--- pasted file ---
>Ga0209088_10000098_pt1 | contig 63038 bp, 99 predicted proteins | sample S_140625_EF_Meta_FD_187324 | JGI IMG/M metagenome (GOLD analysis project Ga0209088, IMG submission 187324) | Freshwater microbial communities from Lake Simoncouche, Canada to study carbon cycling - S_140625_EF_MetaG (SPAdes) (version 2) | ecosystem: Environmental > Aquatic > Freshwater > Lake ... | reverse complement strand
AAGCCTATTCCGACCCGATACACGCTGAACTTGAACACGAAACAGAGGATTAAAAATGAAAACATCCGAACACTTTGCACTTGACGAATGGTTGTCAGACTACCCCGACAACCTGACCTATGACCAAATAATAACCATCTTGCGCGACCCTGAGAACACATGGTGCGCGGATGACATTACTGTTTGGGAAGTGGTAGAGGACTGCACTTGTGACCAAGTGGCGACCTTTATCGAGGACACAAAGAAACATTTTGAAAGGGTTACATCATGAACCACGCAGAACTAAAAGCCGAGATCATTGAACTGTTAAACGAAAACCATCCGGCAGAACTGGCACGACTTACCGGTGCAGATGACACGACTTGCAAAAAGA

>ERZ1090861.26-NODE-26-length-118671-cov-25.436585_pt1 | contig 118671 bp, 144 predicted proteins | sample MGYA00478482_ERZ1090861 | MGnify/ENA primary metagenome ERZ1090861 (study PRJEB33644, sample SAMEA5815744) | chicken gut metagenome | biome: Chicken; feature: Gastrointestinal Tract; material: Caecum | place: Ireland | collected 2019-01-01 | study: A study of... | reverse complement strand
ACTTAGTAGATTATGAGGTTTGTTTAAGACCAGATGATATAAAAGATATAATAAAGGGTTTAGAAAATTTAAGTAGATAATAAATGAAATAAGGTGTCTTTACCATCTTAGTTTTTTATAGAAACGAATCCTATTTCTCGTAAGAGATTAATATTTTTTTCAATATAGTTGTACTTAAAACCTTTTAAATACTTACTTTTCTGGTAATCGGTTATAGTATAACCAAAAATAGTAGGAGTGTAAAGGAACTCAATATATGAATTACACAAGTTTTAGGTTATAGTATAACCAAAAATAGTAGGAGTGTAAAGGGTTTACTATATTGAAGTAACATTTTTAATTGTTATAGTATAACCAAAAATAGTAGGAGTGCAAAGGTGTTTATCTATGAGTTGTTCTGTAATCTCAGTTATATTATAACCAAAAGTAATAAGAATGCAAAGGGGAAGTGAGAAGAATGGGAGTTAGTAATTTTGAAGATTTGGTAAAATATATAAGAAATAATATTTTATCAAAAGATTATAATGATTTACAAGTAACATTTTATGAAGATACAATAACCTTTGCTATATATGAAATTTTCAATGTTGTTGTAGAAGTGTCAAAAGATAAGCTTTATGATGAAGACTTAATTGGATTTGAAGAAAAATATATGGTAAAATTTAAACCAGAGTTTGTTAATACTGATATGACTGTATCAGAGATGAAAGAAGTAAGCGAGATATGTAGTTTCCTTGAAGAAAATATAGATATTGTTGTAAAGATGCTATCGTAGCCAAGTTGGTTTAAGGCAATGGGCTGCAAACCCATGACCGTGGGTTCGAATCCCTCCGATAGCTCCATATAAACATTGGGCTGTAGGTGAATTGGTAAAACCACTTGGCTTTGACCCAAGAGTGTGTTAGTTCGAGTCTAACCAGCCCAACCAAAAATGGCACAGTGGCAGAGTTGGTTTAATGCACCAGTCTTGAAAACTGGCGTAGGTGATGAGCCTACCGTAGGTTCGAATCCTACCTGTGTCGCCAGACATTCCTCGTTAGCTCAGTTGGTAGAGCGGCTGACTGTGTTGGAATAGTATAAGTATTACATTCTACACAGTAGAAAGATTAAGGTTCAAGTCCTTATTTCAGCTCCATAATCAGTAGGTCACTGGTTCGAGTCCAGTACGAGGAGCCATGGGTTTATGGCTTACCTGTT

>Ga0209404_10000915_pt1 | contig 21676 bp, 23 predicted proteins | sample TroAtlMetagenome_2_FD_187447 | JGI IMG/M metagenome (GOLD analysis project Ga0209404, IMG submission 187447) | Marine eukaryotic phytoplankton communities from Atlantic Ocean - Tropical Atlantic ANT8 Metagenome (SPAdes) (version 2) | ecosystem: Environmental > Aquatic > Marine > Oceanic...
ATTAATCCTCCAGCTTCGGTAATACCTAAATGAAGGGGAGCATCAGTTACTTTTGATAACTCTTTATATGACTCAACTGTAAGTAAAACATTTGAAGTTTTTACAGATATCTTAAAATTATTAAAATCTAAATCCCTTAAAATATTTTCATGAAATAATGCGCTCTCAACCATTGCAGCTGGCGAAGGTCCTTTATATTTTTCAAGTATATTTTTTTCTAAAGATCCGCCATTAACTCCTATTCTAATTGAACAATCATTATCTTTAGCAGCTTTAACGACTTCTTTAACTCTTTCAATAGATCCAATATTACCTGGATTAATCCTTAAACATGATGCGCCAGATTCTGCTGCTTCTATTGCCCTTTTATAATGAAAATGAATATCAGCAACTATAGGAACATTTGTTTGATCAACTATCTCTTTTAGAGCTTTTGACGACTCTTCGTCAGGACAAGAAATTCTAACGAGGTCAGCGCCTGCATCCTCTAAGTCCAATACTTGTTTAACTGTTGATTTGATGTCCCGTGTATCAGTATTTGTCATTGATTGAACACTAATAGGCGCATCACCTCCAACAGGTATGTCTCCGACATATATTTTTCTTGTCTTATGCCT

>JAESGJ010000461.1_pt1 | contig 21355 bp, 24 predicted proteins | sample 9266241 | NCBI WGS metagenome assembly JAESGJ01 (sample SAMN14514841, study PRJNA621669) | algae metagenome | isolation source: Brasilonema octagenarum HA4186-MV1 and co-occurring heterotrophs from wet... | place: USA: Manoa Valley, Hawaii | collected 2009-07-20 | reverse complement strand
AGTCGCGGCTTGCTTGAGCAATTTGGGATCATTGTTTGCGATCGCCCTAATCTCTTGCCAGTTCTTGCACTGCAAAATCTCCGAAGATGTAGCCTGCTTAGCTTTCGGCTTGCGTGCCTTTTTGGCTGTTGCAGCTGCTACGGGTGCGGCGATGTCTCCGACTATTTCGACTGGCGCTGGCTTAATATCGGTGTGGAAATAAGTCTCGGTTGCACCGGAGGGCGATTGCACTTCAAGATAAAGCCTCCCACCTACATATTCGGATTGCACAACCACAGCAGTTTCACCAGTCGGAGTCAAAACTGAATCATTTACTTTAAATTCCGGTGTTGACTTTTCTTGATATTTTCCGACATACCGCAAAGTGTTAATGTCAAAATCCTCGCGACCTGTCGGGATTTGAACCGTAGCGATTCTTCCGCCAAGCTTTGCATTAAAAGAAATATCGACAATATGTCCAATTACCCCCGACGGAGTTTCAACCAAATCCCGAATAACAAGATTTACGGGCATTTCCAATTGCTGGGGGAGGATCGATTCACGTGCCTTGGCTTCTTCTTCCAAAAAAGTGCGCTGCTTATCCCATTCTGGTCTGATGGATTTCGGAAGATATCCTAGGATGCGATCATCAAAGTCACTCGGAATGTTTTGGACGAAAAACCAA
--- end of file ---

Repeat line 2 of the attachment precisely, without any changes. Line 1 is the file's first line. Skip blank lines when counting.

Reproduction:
AAGCCTATTCCGACCCGATACACGCTGAACTTGAACACGAAACAGAGGATTAAAAATGAAAACATCCGAACACTTTGCACTTGACGAATGGTTGTCAGACTACCCCGACAACCTGACCTATGACCAAATAATAACCATCTTGCGCGACCCTGAGAACACATGGTGCGCGGATGACATTACTGTTTGGGAAGTGGTAGAGGACTGCACTTGTGACCAAGTGGCGACCTTTATCGAGGACACAAAGAAACATTTTGAAAGGGTTACATCATGAACCACGCAGAACTAAAAGCCGAGATCATTGAACTGTTAAACGAAAACCATCCGGCAGAACTGGCACGACTTACCGGTGCAGATGACACGACTTGCAAAAAGA